Your Biggest Weapon in Savings is Compounding . . . So What is It?

Compounding is considered the most powerful force in personal finance.  Compounding is simply earning interest on interest. See the example and explanation below:

You Invest $10,000 and Earn 4% Every Year

You earn 4% interest on the $10,000 invested in year one, which equals $400 interest your money earned. In the second year, your 4% interest is calculated on the original $10,000 investment plus the $400, you earned in year one.

This produces an interest payment of $416 for the second year, which is then tacked on and included when calculating your interest for the third year. And so on and  so on. . . .

You may be surprised at how quickly this can add up. This compounding impact exist on loans and savings accounts.

How much and how fast your money grows depends on a few things:
1. Amount of initial investment
2. Interest rate earned
3. Any additional money added along the way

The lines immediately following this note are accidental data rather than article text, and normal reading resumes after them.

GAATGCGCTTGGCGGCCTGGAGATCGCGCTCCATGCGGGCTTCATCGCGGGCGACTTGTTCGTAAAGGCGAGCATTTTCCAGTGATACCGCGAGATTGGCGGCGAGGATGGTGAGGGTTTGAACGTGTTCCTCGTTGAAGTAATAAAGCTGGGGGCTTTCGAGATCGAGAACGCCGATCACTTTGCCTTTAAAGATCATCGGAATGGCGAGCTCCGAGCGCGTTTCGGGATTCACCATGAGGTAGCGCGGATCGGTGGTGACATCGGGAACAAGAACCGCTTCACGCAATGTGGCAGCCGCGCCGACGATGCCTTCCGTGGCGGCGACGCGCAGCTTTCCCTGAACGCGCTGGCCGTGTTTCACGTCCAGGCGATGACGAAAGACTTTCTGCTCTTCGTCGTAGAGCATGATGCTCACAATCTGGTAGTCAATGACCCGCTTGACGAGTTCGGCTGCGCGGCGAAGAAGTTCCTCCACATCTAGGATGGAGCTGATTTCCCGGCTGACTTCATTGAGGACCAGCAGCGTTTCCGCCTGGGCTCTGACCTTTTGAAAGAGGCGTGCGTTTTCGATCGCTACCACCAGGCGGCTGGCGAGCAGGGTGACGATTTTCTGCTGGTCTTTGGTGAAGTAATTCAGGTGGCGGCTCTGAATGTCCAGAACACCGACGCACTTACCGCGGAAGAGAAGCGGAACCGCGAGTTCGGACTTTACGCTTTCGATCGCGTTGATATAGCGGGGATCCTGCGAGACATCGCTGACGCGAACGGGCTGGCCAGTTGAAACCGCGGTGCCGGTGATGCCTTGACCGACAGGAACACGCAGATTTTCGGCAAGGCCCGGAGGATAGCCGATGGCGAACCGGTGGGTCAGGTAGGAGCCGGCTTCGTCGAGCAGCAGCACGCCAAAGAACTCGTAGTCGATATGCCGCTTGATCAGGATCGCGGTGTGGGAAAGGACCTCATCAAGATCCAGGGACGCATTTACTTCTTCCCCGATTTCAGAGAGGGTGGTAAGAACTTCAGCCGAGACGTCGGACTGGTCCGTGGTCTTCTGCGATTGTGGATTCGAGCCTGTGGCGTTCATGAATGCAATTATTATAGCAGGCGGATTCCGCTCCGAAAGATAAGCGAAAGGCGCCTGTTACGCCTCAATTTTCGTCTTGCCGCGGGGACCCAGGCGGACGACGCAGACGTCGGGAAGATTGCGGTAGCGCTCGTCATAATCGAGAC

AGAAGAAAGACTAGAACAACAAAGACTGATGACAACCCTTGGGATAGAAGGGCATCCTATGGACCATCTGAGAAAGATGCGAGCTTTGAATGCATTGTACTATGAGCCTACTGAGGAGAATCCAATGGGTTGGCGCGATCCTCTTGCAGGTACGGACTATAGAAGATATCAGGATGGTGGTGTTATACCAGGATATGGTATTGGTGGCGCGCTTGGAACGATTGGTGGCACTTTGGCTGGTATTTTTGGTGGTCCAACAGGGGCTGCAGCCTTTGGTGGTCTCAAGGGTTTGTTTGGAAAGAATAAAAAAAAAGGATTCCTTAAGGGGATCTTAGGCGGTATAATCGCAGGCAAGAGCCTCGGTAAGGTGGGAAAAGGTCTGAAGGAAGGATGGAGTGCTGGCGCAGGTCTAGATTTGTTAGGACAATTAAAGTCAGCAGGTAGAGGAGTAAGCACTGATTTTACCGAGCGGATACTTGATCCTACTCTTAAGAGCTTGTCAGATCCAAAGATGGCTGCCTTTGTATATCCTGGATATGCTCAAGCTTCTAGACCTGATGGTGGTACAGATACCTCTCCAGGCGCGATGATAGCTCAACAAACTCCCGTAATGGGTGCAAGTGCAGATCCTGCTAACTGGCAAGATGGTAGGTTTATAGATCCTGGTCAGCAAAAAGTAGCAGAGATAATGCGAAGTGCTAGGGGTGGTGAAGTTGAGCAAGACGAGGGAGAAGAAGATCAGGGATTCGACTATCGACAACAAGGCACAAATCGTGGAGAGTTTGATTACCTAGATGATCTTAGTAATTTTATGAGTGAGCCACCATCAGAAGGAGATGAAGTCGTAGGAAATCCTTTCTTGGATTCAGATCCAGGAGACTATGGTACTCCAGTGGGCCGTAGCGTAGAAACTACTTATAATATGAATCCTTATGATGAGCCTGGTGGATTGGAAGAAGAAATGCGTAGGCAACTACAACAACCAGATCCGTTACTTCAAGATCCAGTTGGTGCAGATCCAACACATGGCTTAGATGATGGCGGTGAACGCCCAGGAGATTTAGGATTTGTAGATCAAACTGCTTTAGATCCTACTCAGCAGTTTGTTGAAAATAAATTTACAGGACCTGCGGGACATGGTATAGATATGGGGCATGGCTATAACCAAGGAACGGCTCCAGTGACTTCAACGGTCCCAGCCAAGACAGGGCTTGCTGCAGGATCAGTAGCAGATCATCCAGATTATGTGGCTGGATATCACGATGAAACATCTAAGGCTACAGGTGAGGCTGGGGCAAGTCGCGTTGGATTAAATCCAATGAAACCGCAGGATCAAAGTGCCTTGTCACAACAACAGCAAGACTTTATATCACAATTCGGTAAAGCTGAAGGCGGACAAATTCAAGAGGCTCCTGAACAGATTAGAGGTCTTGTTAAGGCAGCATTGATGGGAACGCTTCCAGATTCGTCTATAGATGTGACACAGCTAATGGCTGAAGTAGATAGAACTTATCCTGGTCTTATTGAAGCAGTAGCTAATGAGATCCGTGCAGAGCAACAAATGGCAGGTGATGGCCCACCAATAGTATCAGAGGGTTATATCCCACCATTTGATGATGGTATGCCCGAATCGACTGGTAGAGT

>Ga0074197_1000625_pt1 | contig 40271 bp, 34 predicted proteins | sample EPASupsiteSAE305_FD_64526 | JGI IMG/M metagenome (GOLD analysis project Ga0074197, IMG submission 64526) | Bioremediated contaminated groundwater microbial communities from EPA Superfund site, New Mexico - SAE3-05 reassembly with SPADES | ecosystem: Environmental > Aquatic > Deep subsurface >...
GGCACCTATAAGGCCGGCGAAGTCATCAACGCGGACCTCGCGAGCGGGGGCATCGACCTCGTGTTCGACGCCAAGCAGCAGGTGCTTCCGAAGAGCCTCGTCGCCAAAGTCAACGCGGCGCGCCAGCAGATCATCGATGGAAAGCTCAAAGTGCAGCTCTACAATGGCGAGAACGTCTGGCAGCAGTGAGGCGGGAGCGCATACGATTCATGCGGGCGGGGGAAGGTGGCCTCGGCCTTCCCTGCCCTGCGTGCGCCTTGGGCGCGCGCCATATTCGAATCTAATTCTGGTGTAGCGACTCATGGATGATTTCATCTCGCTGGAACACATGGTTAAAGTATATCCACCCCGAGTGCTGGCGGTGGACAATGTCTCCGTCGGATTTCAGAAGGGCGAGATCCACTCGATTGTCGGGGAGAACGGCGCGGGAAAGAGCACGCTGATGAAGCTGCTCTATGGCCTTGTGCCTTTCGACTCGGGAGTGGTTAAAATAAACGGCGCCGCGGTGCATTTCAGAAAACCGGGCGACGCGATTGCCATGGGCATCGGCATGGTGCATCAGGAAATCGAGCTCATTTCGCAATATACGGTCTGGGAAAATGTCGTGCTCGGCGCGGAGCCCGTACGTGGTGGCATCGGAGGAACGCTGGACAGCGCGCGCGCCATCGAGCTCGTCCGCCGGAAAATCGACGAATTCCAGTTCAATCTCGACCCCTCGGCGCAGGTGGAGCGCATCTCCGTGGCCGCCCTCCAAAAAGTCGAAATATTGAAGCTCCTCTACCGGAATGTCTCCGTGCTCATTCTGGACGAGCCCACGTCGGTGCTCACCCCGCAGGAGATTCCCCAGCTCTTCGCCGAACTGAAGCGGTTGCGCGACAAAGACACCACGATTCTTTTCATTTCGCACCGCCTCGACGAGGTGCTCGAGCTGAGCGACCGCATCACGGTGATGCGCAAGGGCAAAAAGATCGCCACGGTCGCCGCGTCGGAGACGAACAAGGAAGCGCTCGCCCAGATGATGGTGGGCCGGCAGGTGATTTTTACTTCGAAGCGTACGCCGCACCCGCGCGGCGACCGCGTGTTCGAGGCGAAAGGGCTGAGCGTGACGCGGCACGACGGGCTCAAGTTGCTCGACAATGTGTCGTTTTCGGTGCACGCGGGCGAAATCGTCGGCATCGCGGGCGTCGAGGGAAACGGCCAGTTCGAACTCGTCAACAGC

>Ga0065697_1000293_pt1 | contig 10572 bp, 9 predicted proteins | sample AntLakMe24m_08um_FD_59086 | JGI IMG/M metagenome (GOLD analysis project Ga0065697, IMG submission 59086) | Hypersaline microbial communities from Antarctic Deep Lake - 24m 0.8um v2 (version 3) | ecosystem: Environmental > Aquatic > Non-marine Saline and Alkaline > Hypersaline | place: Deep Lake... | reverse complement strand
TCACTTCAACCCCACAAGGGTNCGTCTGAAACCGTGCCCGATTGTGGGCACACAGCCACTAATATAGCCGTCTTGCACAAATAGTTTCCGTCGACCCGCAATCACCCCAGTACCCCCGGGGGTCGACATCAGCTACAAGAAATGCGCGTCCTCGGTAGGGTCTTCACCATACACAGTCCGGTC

4. Number of years money is invested

For most people, the best option is to start with a smaller initial investment and add to it every month. That will result in a BIG WIN!

  • $5,000 invested at 4%, with you adding $0 per month for 10 years will grow to $7,401
  • $2,000 invested at 4%, with you adding $200 per month for 10 years will grow to $31,775
Let's say you have a child that's going to college in 20 years:

  • $2,000 invested at 4%, with you adding $200 per month for 20 years will grow to $75,850

  • Where you can earn compound interest?
    1. Bank savings account
    2. Certificate of Deposit (CD)
    3. Money market
    Those all allow you to take advantage of compounding, but the interest rate offered is low.

    Compounding also impacts stocks where dividends are re-invested, like an IRA or 401k. Compounding grows money faster in these cases because the rate earned is generally much higher.

    The best part about compound interest is that it works the same for everyone, whether you have $20 to invest or $200,000. Go ahead, tinker with this compounding calculator to see what I mean:


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